Virtual Lecture | The Wapello Preserve and the Dynamic History of Native American People in the Upper Midwest by Philip G. Millhouse

    610
    When:
    Sep 23, 2020 @ 5:00 pm – 6:00 pm
    2020-09-23T17:00:00-06:00
    2020-09-23T18:00:00-06:00
    Where:
    Webex Virtual Meeting Room (See Link Below)
    Cost:
    Free
    Contact:
    April Brown
    (505) 695-9735
    Virtual Lecture | The Wapello Preserve and the Dynamic History of Native American People in the Upper Midwest by Philip G. Millhouse @ Webex Virtual Meeting Room (See Link Below)

    Please join us for a special Virtual Lecture event celebrating The Archaeology Conservancy’s 40th Anniversary on Wednesday,September 23, 2020 at 5pm MDT.  

    “The Wapello Preserve and the Dynamic History of Native American People in the Upper Midwest” by Philip G. Millhouse, Midwest Regional Director of The Archaeological Conservancy

    The Wapello Preserve in northwestern Illinois contains a series of Late Woodland-Mississippian habitation and mound sites along 175 acres of the Apple River. These sites represent many millennia of Indigenous history over countless generations. Two of the most significant sites in area are the John and Grace Chapman sites – a complex of habitation areas, ritual precincts, burial mounds, and earthen platforms dating to around 1000-1200 A.D.  In this upcoming lecture, Midwestern Regional Director, Philip Millhouse, will discuss the story of the acquisition and preservation of these significant sites as well as the collaborative effort between The Archaeological Conservancy and the Jo Daviess Conservation Foundation.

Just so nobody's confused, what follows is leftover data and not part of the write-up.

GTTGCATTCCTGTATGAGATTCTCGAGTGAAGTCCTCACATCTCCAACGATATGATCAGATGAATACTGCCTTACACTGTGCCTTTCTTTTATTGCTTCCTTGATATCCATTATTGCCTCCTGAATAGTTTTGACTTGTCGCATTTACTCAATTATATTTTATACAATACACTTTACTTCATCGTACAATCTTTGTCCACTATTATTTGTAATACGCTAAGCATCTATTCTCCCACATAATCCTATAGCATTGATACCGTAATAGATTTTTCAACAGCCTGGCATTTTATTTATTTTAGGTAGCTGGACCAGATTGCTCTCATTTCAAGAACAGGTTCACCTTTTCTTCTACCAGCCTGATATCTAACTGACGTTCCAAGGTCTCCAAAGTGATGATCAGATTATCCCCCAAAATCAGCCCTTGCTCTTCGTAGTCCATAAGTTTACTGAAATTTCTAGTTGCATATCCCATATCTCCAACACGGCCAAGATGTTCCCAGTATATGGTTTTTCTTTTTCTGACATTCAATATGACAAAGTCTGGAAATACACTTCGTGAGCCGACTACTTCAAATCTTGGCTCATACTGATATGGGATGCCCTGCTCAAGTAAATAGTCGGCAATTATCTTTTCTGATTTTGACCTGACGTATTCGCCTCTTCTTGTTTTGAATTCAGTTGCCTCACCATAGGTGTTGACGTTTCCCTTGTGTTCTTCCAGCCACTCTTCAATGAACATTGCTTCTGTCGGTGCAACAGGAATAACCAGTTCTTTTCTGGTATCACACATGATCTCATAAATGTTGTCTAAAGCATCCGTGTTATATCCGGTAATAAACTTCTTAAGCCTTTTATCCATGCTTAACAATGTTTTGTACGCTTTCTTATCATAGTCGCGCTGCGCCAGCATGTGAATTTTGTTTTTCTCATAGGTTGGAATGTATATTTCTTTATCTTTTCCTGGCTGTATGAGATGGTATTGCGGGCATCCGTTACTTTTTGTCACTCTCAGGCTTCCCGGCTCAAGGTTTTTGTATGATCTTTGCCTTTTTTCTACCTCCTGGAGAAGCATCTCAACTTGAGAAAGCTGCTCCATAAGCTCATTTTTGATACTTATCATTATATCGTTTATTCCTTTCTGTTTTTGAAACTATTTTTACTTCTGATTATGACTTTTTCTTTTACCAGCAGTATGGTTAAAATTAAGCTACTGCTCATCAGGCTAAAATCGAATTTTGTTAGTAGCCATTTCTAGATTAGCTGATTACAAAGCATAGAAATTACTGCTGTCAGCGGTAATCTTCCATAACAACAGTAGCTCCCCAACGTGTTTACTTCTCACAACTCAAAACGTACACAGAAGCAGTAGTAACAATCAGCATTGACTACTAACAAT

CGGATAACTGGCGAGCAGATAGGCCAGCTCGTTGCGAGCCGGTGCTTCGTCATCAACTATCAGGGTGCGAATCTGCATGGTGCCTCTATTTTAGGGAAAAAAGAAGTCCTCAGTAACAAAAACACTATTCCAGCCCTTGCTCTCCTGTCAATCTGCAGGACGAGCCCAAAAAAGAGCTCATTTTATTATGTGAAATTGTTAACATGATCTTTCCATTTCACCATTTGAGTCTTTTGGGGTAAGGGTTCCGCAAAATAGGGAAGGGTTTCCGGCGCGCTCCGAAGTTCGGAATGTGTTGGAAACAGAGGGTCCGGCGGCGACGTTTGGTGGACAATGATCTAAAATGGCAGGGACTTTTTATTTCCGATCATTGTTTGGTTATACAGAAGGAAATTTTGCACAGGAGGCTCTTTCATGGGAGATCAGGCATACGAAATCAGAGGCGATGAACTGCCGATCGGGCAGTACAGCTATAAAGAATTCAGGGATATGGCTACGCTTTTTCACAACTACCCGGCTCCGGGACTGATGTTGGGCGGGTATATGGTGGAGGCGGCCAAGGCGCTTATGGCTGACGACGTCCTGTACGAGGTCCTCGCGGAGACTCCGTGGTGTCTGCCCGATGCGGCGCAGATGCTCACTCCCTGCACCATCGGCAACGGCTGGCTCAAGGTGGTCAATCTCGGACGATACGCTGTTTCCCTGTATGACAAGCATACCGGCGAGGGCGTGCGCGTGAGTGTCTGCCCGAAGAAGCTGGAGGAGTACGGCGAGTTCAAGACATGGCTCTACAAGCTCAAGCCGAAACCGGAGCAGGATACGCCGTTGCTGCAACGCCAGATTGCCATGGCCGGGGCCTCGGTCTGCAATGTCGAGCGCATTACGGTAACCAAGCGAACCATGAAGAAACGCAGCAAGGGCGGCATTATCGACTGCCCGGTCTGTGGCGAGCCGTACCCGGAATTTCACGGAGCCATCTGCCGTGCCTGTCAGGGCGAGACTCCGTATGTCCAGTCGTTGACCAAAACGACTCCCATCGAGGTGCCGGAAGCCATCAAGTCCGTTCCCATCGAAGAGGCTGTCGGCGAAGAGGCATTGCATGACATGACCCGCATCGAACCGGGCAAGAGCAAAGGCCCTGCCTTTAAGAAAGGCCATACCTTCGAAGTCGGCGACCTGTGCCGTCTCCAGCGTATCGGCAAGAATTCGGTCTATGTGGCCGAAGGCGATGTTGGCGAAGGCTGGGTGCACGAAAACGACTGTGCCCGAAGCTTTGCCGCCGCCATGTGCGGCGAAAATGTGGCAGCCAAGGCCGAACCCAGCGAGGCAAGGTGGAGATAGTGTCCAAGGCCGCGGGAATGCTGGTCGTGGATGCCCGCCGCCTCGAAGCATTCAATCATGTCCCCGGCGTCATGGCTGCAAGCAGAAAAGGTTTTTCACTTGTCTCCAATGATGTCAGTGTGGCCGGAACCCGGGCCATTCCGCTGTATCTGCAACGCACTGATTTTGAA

Philip Millhouse is The Archaeological Conservancy’s new Midwest Regional Director.  He grew up in the rugged hills of northwestern Illinois where his family lived for over a century reveling in the landscape, telling stories, recording vanishing cultural landmarks, and participating in the contentious local preservation battles of the times. Philip attributes his interest in local archaeology to this heritage, which he cites as inspiration for his participation in archaeological surveys and excavations throughout high school, as well as his undergraduate studies at Beloit College. This trajectory continued into his graduate work at the University of Illinois and dissertation work at the Mississippian John Chapman site near his hometown.  Philip has been working at the Chapman Sites for over a decade, working with Indigenous communities and the JDCF to preserve and restores sites across 1,000 acres.  He has also been involved in the preservation and restoration of several significant archaeological sites across the Midwest.

    This lecture series is sponsored by The Archaeological Conservancy.  It is free to members of the Conservancy and the general public.

    Register at this LINK:
    https://thearchaeologicalconservancy.webex.com/thearchaeologicalconservancy/onstage/g.php?MTID=e900cd75fb99e8916814defaecb978301

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